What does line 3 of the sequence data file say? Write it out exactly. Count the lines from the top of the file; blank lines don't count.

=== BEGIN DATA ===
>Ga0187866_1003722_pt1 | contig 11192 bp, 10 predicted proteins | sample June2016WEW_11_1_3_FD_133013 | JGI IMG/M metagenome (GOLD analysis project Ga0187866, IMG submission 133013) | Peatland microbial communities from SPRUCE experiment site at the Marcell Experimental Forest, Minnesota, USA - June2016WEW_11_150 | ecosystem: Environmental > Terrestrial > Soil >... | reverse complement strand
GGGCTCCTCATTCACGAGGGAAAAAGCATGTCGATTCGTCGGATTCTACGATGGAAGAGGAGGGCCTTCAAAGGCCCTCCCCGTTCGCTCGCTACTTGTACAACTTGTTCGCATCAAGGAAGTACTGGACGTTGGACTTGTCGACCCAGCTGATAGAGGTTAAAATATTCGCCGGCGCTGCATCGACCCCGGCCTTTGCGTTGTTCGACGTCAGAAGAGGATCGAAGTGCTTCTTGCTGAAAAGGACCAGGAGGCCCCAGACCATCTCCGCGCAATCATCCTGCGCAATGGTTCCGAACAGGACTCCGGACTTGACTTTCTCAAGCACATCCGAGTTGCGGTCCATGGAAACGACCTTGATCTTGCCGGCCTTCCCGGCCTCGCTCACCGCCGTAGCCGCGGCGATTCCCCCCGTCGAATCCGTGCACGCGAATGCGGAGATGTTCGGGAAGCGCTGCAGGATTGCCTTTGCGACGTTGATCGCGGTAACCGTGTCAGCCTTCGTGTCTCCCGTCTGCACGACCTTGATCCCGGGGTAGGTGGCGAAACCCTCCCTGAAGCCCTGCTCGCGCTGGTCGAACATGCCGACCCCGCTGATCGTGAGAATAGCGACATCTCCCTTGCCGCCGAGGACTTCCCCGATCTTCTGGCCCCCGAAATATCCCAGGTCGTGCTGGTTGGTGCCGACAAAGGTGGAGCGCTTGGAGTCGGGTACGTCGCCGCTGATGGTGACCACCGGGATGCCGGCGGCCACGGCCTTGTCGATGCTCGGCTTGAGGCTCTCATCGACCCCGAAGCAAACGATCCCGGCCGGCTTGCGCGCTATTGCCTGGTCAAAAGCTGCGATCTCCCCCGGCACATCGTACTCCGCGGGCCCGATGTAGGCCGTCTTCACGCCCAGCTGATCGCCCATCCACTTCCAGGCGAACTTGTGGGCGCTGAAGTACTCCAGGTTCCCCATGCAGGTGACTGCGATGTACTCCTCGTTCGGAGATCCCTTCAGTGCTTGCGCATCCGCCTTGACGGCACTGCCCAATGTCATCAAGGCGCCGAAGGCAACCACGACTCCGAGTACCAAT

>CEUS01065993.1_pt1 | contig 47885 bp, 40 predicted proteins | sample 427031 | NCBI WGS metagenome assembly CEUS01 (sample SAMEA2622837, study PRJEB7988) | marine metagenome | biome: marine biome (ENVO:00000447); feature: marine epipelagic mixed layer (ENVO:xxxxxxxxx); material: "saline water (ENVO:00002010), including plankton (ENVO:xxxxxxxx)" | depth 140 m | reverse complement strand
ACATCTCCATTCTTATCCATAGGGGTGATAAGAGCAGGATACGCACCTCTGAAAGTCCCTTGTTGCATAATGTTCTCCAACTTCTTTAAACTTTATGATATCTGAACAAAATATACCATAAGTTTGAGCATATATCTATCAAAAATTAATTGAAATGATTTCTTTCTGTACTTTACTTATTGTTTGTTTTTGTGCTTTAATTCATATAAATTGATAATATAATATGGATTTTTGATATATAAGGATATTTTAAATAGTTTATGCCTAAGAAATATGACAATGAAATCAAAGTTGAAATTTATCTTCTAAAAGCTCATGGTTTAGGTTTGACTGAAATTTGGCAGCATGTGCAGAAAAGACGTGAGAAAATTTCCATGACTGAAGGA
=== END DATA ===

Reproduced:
>CEUS01065993.1_pt1 | contig 47885 bp, 40 predicted proteins | sample 427031 | NCBI WGS metagenome assembly CEUS01 (sample SAMEA2622837, study PRJEB7988) | marine metagenome | biome: marine biome (ENVO:00000447); feature: marine epipelagic mixed layer (ENVO:xxxxxxxxx); material: "saline water (ENVO:00002010), including plankton (ENVO:xxxxxxxx)" | depth 140 m | reverse complement strand